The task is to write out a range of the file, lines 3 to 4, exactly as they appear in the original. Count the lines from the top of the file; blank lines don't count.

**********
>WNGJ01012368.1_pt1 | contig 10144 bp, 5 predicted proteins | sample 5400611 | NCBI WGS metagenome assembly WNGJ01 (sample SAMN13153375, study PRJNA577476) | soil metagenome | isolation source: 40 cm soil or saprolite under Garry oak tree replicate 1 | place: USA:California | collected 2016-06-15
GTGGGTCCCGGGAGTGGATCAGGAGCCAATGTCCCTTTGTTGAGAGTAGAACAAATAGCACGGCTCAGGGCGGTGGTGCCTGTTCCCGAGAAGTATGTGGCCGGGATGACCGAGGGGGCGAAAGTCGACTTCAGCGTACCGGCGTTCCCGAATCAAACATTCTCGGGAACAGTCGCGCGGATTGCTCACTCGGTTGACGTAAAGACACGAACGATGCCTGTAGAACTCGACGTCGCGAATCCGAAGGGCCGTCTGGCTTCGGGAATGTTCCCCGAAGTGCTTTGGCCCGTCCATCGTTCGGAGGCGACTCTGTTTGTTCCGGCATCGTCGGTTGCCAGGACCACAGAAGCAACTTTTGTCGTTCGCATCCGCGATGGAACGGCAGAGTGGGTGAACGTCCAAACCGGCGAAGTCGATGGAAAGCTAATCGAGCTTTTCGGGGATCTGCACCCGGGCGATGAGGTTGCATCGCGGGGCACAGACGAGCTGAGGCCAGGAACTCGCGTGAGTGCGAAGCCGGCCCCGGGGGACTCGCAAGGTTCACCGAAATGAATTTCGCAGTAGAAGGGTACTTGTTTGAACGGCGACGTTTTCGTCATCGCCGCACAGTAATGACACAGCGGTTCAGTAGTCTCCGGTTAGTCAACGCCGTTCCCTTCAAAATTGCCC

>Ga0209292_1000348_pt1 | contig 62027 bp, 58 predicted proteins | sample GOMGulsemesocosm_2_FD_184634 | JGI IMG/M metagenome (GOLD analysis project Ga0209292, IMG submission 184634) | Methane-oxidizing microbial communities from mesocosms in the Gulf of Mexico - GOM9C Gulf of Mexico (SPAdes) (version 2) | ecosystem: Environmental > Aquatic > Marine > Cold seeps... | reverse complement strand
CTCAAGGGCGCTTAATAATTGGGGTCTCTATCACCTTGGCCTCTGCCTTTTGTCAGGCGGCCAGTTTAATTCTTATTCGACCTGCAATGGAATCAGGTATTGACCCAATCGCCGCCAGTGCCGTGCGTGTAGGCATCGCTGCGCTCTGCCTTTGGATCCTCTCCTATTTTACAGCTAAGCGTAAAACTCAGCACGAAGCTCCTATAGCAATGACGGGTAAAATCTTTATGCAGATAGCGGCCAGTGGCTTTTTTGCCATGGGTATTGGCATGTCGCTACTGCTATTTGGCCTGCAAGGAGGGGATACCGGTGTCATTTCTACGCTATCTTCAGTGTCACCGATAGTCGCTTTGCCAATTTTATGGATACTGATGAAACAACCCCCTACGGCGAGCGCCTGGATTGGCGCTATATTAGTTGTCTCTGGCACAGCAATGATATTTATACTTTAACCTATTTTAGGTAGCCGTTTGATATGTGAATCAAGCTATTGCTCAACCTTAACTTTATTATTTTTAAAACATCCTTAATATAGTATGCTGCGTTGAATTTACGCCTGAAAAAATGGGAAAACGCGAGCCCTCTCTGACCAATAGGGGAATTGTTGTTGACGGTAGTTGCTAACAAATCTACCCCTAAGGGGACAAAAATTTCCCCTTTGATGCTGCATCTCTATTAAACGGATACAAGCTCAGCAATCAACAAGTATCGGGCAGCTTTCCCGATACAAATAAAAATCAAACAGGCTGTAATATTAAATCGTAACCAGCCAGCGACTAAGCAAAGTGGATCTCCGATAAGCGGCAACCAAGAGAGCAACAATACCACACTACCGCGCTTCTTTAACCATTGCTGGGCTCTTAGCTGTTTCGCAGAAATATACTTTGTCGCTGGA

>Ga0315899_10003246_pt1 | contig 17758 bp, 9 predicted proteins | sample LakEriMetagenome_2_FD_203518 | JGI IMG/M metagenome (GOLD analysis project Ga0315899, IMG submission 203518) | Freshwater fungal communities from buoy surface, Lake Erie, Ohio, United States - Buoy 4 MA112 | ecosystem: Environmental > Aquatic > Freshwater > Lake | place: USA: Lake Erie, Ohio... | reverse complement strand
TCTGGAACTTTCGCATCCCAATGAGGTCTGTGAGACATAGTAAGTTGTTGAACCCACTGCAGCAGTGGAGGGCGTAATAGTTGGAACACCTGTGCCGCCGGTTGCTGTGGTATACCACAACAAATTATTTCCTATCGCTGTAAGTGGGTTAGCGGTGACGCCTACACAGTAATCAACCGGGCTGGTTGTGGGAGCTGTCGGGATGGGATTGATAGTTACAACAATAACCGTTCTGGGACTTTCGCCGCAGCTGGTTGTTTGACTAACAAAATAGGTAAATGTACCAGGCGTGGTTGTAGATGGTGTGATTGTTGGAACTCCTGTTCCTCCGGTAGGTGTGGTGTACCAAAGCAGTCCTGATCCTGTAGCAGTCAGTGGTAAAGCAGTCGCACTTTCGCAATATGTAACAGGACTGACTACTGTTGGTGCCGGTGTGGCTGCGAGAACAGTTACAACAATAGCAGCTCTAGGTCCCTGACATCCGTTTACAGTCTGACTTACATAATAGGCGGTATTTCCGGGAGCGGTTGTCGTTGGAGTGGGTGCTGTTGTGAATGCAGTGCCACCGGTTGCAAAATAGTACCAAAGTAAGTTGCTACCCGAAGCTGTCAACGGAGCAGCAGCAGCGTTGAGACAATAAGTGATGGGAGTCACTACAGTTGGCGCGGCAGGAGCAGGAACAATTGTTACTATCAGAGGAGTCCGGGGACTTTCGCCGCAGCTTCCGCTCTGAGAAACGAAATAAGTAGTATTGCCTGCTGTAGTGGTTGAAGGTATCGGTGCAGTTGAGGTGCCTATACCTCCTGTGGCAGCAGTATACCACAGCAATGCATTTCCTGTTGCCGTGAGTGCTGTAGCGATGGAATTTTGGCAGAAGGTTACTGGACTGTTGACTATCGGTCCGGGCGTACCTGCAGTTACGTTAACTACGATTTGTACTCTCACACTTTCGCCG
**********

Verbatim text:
>Ga0209292_1000348_pt1 | contig 62027 bp, 58 predicted proteins | sample GOMGulsemesocosm_2_FD_184634 | JGI IMG/M metagenome (GOLD analysis project Ga0209292, IMG submission 184634) | Methane-oxidizing microbial communities from mesocosms in the Gulf of Mexico - GOM9C Gulf of Mexico (SPAdes) (version 2) | ecosystem: Environmental > Aquatic > Marine > Cold seeps... | reverse complement strand
CTCAAGGGCGCTTAATAATTGGGGTCTCTATCACCTTGGCCTCTGCCTTTTGTCAGGCGGCCAGTTTAATTCTTATTCGACCTGCAATGGAATCAGGTATTGACCCAATCGCCGCCAGTGCCGTGCGTGTAGGCATCGCTGCGCTCTGCCTTTGGATCCTCTCCTATTTTACAGCTAAGCGTAAAACTCAGCACGAAGCTCCTATAGCAATGACGGGTAAAATCTTTATGCAGATAGCGGCCAGTGGCTTTTTTGCCATGGGTATTGGCATGTCGCTACTGCTATTTGGCCTGCAAGGAGGGGATACCGGTGTCATTTCTACGCTATCTTCAGTGTCACCGATAGTCGCTTTGCCAATTTTATGGATACTGATGAAACAACCCCCTACGGCGAGCGCCTGGATTGGCGCTATATTAGTTGTCTCTGGCACAGCAATGATATTTATACTTTAACCTATTTTAGGTAGCCGTTTGATATGTGAATCAAGCTATTGCTCAACCTTAACTTTATTATTTTTAAAACATCCTTAATATAGTATGCTGCGTTGAATTTACGCCTGAAAAAATGGGAAAACGCGAGCCCTCTCTGACCAATAGGGGAATTGTTGTTGACGGTAGTTGCTAACAAATCTACCCCTAAGGGGACAAAAATTTCCCCTTTGATGCTGCATCTCTATTAAACGGATACAAGCTCAGCAATCAACAAGTATCGGGCAGCTTTCCCGATACAAATAAAAATCAAACAGGCTGTAATATTAAATCGTAACCAGCCAGCGACTAAGCAAAGTGGATCTCCGATAAGCGGCAACCAAGAGAGCAACAATACCACACTACCGCGCTTCTTTAACCATTGCTGGGCTCTTAGCTGTTTCGCAGAAATATACTTTGTCGCTGGA